Brown University Now Features ‘Safe Spaces for Men’

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The Brown University Health Services office now offers “safe spaces for men” to help them “unlearn toxic masculinity” and combat traditional notions of “what it means to be a man.”


Viewing masculinity as if it were a public health crisis, “Unlearning Toxic Masculinity” offers a three-pronged approach for helping male students recover: a weekly discussion group to unlearn “toxic masculine norms,” a biannual magazine, and a video series.

The crux of the programming revolves around Masculinity 101 Peer Education, a peer-to-peer weekly discussion group that convenes male students to talk about issues such as “Cultivating Empathy” and “Harm and Healing.”

Eight students have already been hired to facilitate these workshops, PJ Media has learned. According to the program description, the workshops vow to teach students what “healthier norms of masculinity can and should look like.”

Warns Brown University: “Modern society is quick to bestow unearned privilege on men … there is nothing in place to teach men — young men especially — how to avoid abusing that privilege or how to leverage it for good.”

Unlike programming at other schools, the Masculinity 101 Peer Education program notes that it is open to all students regardless of gender, and especially since its programming also is dedicated to destroying the male-female gender binary.

“Folks of all genders are taught to accept the gender binary as a biological imperative that can never be questioned when, in fact, the gender binary is a social construct that needs to be dismantled,” the website states. “Masculinity 101 rejects the notion of the gender binary as the end all be all and works to promote a more holistic understanding of oneself encompassing one’s many facets and contradictions.”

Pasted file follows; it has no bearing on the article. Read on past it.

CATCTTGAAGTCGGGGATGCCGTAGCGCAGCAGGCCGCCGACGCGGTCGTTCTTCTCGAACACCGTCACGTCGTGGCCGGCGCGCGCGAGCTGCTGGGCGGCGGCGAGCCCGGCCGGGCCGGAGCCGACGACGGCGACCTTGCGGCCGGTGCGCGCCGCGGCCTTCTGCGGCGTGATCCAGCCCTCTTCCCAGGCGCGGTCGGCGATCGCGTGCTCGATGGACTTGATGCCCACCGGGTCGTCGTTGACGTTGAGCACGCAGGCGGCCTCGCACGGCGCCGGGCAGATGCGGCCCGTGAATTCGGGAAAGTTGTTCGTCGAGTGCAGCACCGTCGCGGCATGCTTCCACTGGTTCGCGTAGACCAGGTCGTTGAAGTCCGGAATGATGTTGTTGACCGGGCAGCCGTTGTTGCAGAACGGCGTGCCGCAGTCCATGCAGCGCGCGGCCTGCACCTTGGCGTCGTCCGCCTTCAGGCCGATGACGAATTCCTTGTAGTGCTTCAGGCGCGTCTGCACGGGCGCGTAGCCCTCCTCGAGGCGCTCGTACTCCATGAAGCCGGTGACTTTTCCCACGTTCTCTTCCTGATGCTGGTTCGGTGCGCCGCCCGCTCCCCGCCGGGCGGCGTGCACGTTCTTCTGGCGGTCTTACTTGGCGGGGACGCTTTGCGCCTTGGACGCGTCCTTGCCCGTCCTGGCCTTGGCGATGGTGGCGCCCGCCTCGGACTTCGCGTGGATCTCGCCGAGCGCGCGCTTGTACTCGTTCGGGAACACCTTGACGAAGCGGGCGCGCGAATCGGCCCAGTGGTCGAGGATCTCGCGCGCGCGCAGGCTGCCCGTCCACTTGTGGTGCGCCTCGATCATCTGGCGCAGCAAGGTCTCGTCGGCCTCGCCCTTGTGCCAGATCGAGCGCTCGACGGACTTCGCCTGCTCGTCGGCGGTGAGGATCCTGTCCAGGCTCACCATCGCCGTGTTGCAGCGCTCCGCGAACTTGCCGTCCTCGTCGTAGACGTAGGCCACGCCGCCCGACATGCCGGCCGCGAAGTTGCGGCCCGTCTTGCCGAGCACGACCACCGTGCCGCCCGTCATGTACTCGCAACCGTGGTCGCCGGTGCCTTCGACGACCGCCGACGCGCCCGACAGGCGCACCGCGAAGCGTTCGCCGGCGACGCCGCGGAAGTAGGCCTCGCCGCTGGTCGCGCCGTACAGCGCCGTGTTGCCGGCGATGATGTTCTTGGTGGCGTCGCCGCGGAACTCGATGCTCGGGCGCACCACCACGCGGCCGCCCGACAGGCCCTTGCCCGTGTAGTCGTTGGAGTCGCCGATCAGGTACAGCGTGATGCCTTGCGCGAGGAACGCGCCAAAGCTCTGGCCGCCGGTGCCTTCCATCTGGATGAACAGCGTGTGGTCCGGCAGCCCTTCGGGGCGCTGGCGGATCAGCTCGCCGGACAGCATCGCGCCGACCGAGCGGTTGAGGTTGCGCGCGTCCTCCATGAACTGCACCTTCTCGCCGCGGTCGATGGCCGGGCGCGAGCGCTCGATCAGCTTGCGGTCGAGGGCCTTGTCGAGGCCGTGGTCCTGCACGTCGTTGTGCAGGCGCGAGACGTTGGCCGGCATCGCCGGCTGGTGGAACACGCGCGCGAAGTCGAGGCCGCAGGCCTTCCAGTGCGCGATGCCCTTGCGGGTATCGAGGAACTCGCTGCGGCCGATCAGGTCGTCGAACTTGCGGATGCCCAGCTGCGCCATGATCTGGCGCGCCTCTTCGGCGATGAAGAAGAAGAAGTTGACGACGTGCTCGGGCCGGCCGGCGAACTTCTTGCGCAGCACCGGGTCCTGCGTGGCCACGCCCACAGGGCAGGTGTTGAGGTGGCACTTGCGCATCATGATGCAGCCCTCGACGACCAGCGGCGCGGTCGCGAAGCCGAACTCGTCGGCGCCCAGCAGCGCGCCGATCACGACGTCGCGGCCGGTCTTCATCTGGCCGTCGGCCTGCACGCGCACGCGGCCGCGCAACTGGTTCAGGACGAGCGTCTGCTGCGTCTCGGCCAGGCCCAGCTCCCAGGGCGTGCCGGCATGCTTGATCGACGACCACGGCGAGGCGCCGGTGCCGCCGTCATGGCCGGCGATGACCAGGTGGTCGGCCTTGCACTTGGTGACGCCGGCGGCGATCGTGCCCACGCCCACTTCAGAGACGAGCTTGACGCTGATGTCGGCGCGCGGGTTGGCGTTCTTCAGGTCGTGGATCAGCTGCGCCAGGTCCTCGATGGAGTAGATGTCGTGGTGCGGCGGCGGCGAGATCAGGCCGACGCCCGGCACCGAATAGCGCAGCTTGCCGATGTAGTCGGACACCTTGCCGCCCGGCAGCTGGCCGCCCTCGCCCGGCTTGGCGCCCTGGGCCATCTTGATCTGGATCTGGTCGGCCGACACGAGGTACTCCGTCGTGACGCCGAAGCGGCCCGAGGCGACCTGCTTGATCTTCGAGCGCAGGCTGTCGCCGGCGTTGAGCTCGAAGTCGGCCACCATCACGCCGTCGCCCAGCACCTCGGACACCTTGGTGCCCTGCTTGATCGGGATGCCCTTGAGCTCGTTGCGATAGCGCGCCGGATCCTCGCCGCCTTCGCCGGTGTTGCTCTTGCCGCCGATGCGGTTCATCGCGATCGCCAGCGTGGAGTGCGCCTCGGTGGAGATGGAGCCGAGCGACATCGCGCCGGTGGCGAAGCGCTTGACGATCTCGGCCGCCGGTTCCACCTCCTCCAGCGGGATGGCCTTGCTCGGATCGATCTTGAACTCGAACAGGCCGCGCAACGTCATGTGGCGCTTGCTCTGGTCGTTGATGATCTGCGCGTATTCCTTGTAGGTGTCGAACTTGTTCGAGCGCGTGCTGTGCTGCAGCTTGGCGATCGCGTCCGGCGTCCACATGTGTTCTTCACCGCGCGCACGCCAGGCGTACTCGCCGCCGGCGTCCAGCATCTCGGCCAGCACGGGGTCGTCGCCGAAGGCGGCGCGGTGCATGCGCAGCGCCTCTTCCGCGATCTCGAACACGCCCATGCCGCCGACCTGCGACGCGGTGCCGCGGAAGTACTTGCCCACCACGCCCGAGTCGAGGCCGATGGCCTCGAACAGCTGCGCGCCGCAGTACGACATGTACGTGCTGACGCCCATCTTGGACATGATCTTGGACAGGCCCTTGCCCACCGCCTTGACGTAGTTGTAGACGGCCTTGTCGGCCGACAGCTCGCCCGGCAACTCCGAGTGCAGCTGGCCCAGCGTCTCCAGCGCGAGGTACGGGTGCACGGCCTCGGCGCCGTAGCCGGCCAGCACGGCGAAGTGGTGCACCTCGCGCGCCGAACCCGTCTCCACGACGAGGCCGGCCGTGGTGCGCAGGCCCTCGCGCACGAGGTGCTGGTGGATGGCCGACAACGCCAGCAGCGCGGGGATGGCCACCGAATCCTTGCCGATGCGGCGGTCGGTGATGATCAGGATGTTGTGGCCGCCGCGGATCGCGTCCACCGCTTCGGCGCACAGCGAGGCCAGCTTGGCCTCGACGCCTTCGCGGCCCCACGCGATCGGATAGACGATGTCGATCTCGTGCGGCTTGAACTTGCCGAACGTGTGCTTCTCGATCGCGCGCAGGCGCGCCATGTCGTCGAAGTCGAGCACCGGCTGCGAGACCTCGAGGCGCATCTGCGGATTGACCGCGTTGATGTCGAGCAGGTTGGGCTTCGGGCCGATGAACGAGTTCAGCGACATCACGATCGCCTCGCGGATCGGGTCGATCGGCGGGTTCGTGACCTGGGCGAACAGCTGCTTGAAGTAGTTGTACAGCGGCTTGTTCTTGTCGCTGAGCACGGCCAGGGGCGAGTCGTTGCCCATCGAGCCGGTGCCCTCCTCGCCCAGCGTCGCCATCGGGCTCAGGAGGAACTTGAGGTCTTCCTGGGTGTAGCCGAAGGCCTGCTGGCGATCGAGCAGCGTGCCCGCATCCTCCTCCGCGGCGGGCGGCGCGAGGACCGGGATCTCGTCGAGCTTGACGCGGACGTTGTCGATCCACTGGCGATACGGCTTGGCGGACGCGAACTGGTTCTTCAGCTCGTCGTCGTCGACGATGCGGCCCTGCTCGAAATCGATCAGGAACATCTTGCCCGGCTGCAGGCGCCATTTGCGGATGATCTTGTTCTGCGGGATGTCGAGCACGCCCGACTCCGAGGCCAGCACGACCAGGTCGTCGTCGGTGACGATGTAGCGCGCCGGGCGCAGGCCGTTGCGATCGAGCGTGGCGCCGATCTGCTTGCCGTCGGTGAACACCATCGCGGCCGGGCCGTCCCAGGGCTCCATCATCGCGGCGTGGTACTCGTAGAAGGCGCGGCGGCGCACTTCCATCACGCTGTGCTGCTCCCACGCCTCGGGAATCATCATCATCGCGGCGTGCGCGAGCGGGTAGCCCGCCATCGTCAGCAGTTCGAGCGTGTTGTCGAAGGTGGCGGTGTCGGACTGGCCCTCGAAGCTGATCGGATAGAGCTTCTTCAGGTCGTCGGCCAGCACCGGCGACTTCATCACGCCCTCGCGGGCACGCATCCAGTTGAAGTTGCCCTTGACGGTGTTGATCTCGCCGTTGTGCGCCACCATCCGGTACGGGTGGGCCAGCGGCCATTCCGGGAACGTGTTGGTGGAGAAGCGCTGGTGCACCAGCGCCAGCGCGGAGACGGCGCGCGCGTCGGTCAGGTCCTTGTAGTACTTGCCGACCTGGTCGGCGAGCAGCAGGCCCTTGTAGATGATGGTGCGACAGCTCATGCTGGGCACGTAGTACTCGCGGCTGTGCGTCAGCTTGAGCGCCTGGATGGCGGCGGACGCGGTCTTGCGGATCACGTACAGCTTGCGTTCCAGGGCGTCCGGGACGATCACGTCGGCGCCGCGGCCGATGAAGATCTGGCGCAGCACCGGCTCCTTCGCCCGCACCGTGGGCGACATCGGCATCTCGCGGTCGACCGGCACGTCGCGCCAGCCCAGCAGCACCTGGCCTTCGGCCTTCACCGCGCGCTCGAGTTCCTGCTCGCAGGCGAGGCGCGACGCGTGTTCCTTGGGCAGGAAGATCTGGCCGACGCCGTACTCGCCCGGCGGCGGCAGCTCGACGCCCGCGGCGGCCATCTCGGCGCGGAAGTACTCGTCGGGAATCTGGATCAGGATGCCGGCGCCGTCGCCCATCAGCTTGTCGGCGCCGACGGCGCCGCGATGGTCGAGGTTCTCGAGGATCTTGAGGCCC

The program is led by the Health Services’ BWell program, which also offers counseling for students battling eating disorders, drug problems, and other general mental health issues.

Though the school did not respond to an inquiry on why masculinity should be viewed as a health concern as opposed to, perhaps, a healthy sign of identity development, it does appear that the school believes masculinity causes violence.

Ultimately, says Brown University, the school “is investing in creating safe spaces for men to unpack all of the things they have learned about masculinity and what it means to be a man. The goal is to help those socialized as men to unlearn some of the notions that have led to such profound harm being enacted toward others and toward themselves.”

Brown University costs $73,000 per year to attend.

Follow the author of this article on Twitter: @Toni_Airaksinen


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